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Add To Calendar 23/02/2016 11:15:0023/02/2016 11:35:00America/ChicagoAquaculture 2016ANTIOXIDANT ACTIVITY AND IMMUNOLOGICAL GENE EXPRESSION INDUCED BY WHITE SPOT SYNDROME VIRUS (WSSV) INFECTION IN Procambarus clarkii ChablisThe World Aquaculture Societyjohnc@was.orgfalseanrl65yqlzh3g1q0dme13067DD/MM/YYYY

ANTIOXIDANT ACTIVITY AND IMMUNOLOGICAL GENE EXPRESSION INDUCED BY WHITE SPOT SYNDROME VIRUS (WSSV) INFECTION IN Procambarus clarkii

Barcley T. Pace*, Wei Xu, Christopher C. Green
 
 Aquaculture Research Station
 Louisiana State University Agricultural Center
 Baton Rouge, LA 70820
 bpace@agcenter.lsu.edu

The red swamp crayfish, Procambarus clarkii, represents an important aquaculture species responsible for over half of all commercial aquaculture profits in Louisiana. White spot syndrome virus (WSSV) is highly pathogenic and induces mass mortality in aquaculture operations worldwide. Crayfish lack the adaptive ability of the vertebrate immune system, and must depend on primitive, innate immune responses to combat viral infection. WSSV causes oxidative stress and can alter immune system gene expression in crustaceans. The antioxidant enzymes superoxide dismutase (SOD), catalase (CAT), and glutathione peroxidase (GPx) help neutralize the harmful effects of viral-induced oxidative stress on cells, while expression of SOD and the prophenoloxidase (proPO) system play a crucial role in regulating immune response to infection. This study aims to investigate viral-host interaction by examining the biochemical and immunological changes caused by WSSV infection in P. clarkii.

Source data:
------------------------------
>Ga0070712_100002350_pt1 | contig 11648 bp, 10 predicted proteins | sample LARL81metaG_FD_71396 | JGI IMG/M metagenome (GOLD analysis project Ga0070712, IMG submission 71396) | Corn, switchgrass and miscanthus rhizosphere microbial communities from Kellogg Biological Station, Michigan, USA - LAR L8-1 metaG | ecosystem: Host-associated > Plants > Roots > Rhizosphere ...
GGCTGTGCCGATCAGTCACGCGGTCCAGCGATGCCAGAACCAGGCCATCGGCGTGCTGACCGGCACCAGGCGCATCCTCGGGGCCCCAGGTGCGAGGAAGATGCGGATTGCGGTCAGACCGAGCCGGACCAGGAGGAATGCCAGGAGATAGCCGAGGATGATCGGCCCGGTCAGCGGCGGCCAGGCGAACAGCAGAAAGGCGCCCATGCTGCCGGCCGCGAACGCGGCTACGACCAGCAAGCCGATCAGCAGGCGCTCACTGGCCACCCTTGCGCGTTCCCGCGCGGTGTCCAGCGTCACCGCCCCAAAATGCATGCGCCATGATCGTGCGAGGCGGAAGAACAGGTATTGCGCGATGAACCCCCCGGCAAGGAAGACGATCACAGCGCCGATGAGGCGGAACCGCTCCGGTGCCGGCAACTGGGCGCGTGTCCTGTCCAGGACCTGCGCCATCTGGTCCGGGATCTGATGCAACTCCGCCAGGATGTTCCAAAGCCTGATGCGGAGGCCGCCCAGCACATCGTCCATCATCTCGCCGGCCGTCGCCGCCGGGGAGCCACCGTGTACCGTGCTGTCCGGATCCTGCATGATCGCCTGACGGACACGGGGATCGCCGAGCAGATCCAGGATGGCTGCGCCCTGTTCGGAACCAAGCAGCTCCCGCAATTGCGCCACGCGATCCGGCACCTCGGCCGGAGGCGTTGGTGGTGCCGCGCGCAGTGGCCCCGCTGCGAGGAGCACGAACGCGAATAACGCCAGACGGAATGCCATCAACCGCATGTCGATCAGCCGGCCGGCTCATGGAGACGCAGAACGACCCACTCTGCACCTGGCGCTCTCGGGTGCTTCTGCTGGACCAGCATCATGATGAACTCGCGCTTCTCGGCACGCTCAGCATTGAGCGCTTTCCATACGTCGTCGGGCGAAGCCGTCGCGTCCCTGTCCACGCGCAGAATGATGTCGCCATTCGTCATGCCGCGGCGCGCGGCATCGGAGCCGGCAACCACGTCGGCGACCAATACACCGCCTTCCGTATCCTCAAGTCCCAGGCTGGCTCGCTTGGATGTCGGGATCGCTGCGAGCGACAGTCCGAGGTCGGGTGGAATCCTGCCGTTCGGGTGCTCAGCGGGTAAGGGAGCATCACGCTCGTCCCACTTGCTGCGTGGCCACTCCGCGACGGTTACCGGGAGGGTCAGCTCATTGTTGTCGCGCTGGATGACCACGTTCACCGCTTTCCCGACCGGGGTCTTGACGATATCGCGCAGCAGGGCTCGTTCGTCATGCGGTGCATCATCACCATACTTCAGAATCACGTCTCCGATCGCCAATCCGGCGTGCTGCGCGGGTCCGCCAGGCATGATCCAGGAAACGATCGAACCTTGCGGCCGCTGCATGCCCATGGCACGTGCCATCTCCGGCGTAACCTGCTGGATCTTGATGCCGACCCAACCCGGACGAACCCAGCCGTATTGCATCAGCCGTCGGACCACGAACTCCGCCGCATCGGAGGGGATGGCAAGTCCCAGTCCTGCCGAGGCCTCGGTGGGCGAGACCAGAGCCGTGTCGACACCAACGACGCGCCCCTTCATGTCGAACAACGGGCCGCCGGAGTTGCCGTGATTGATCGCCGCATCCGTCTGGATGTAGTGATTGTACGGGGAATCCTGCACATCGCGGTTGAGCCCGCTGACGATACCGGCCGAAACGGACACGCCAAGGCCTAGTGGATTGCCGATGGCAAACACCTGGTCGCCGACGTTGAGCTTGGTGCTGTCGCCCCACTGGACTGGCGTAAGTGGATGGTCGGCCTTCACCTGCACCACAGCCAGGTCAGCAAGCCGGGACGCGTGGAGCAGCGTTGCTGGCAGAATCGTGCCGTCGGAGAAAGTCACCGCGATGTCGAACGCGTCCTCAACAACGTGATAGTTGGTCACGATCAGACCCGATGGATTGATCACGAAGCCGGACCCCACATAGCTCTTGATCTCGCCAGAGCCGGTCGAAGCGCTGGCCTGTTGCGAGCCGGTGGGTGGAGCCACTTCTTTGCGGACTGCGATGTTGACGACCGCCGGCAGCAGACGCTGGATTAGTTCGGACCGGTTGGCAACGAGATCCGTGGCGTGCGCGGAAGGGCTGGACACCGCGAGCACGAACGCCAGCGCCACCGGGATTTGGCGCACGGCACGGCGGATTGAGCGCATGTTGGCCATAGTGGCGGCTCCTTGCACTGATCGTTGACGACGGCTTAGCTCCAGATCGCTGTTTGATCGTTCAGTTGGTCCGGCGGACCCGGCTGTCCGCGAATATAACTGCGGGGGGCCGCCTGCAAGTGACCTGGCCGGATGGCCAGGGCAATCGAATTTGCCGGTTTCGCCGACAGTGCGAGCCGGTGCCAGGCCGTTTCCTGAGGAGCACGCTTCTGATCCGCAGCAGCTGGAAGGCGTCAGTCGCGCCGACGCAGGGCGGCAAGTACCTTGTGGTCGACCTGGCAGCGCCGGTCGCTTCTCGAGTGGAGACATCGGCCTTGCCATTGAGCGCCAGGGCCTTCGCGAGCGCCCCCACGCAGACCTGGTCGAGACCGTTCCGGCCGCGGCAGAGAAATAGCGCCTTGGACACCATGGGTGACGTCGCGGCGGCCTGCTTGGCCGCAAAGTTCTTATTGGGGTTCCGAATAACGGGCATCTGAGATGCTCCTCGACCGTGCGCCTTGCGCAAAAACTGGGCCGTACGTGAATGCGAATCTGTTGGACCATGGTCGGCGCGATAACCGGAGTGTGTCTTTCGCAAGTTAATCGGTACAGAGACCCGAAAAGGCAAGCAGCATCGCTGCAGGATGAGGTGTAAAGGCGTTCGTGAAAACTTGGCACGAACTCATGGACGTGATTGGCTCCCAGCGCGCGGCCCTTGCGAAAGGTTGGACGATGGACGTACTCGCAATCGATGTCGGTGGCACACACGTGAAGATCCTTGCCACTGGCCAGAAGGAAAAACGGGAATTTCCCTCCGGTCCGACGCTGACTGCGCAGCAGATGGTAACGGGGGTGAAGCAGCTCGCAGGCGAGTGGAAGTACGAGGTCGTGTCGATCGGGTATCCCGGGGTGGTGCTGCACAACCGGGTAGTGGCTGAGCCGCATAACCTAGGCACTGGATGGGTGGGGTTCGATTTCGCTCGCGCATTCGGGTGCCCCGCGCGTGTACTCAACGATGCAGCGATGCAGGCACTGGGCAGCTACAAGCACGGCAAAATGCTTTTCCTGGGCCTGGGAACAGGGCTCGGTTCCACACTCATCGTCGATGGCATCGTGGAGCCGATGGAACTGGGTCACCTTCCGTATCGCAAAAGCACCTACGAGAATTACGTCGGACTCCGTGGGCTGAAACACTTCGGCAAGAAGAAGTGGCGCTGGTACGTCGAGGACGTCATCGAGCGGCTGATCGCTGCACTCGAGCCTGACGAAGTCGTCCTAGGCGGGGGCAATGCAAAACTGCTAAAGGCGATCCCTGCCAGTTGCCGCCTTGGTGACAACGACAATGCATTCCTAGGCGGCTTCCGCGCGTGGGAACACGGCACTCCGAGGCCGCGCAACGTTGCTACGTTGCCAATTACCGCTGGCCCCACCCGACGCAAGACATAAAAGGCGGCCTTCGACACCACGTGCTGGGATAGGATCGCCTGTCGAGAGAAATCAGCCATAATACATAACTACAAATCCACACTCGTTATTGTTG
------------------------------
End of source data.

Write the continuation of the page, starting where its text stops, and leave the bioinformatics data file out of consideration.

Within a series of three separate trials, crayfish were inoculated with a viral load previously determined to elicit approximately 50% cumulative mortality within 5 days. From each control and WSSV-infected group, the gills and hepatopancreas of six animals were removed at 0, 12, 24, 72 and 120 hours post-inoculation. Commercial assay kits assessed antioxidant activity of SOD, CAT, and GPx in triplicate gill and hepatopancreas samples to determine physiological stress throughout infection (Figure 1). Real-time quantitative PCR will also be performed on gill and hepatopancreas samples to determine gene expression levels of SOD and proPO to examine immunological changes over the time course of infection.

Knowledge of the critical interactions between the innate immune system in crayfish and WSSV can be used to facilitate future investigations towards WSSV prevention and management. By elucidating how and when biochemical and immunological systems respond during viral infection, this research could increase understanding of how these systems are activated in crayfish. The results of this study, as well as previous work on WSSV infectivity in P. clarkii, serve to develop the use of this species as a model organism for investigating immune responses to WSSV infection in other freshwater decapod crustaceans.




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